By Raiza Giorgi
As Santa Barbara County only received 50 percent of average annual rainfall, local cities and community service districts are asking Santa Ynez Valley residents to voluntarily cutback their water usage.
The City of Solvang recently declared a stage one drought emergency, which will call for a voluntary cutback of 15% usage. The City Council also approved purchasing of supplemental water.
Buellton is also monitoring its water consumption and time will tell if the community doesn’t voluntarily conserve water.
“The drought does continue in California yet another year. I’m working with my water staff who’s been watching the consumption trends in town,” said Rose Hess, public works director/ city engineer for the City of Buellton. “Our primary emphasis will be community outreach to reduce water usage and conserve as much as possible. We will monitor the consumption trends. We don’t want to go to mandatory reductions.”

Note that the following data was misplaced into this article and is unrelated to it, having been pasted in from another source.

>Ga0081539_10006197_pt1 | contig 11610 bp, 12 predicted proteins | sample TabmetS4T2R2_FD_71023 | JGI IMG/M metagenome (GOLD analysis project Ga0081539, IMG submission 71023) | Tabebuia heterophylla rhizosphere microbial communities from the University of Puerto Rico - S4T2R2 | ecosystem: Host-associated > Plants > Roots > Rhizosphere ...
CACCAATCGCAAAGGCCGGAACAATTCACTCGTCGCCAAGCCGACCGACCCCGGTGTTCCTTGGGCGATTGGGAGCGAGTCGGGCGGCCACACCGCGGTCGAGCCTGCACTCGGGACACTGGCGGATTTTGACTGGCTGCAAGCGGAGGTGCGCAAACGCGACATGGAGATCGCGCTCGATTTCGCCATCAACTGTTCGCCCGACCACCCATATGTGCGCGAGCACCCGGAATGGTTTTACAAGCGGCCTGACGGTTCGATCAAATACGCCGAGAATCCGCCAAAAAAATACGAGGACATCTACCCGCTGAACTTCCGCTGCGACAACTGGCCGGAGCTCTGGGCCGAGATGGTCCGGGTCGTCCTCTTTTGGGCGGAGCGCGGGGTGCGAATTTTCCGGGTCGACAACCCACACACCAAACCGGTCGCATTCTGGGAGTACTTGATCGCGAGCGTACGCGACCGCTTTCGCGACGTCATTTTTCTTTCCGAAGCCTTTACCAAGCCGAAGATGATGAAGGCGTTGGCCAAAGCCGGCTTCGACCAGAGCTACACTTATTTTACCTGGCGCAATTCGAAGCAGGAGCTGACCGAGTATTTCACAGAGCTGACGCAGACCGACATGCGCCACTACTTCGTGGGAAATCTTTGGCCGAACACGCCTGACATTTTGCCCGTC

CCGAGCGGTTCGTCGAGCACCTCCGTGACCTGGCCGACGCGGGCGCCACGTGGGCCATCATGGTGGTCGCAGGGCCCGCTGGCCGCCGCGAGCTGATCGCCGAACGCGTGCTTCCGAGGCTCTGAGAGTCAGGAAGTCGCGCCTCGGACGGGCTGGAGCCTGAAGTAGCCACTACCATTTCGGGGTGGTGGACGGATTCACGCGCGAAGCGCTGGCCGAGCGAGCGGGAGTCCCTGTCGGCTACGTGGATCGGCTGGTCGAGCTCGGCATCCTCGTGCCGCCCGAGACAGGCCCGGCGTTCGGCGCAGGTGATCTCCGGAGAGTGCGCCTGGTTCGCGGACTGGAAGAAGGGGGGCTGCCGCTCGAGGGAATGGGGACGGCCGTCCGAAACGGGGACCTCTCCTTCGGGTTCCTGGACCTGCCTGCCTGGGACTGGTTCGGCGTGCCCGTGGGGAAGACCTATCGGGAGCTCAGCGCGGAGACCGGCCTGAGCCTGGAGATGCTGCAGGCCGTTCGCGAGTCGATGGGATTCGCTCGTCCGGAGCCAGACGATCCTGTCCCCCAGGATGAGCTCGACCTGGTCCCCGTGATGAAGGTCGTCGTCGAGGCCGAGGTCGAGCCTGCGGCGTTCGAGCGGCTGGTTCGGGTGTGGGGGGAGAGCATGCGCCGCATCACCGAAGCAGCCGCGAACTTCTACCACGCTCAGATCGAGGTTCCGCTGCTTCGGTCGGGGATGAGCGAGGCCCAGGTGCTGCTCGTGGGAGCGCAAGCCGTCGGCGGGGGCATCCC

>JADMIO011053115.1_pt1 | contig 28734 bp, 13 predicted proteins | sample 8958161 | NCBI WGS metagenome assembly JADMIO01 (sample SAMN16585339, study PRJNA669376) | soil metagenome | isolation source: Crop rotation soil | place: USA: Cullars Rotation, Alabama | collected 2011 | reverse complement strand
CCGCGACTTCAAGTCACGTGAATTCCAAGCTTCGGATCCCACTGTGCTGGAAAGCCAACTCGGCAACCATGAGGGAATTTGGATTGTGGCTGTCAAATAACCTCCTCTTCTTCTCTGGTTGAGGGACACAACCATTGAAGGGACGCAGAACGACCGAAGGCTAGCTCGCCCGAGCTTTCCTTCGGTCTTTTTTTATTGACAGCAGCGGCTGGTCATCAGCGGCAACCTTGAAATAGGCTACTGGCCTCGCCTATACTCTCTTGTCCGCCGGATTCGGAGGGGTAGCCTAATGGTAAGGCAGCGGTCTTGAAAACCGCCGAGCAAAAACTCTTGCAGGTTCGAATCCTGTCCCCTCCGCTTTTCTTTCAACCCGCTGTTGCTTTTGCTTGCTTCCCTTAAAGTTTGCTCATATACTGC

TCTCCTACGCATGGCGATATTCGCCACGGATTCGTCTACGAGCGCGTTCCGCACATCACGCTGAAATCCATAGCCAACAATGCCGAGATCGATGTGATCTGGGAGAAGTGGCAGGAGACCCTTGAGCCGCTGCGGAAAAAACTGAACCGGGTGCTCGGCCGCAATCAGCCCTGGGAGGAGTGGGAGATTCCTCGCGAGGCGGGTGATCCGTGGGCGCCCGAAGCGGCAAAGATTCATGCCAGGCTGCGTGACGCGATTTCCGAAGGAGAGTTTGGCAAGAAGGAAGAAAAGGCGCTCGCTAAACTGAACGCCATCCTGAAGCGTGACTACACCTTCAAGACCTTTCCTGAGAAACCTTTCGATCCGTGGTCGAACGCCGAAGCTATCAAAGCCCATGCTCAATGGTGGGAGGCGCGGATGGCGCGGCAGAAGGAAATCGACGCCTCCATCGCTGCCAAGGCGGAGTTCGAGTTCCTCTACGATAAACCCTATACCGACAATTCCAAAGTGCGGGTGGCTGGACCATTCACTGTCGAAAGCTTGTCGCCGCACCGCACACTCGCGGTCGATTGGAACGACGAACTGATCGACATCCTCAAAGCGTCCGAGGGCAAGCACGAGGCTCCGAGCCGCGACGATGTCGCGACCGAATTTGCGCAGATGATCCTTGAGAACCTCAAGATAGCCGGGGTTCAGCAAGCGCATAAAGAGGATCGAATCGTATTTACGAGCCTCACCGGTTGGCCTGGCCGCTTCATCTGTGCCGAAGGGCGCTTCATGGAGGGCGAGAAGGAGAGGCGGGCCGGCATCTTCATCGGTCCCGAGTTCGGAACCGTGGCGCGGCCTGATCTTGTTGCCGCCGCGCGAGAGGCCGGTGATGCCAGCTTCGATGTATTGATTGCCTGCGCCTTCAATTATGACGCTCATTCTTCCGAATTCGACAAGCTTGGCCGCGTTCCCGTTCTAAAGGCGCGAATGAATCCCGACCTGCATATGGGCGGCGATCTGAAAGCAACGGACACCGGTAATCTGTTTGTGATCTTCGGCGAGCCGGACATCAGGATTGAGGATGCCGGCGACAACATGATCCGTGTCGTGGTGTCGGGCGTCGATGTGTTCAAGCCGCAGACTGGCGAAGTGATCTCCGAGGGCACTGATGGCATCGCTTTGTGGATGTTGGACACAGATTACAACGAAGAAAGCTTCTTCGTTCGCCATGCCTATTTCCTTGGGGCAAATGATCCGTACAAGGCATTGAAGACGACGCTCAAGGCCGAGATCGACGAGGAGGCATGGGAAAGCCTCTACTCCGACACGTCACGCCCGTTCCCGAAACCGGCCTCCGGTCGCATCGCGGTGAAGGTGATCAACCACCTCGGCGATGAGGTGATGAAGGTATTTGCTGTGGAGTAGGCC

Santa Ynez River Water Conservation District, Improvement District #1 (ID1) officials say they have maintained a non-emergency designation since 2017, which asks for 10% water voluntary reduction.
The designation prohibits water runoff from customer properties; landscape irrigation within 48 hours of measurable rainfall; requirement to equip water hoses with automatic shutoff devices; no washing streets, parking lots, driveways, or sidewalks except as needed for health or sanitation purposes; encouraging restaurants, hotels, cafes, and other public establishments to provide water only upon request; and encouraging hotels to display water conservation signs and provide guests with options for not having towels and linens laundered daily.
“These types of conservation measures have been very effective throughout ID No.1, where over the last several years our total annual water demands have trended below historic averages,” said Paeter Garcia, general manager of ID1.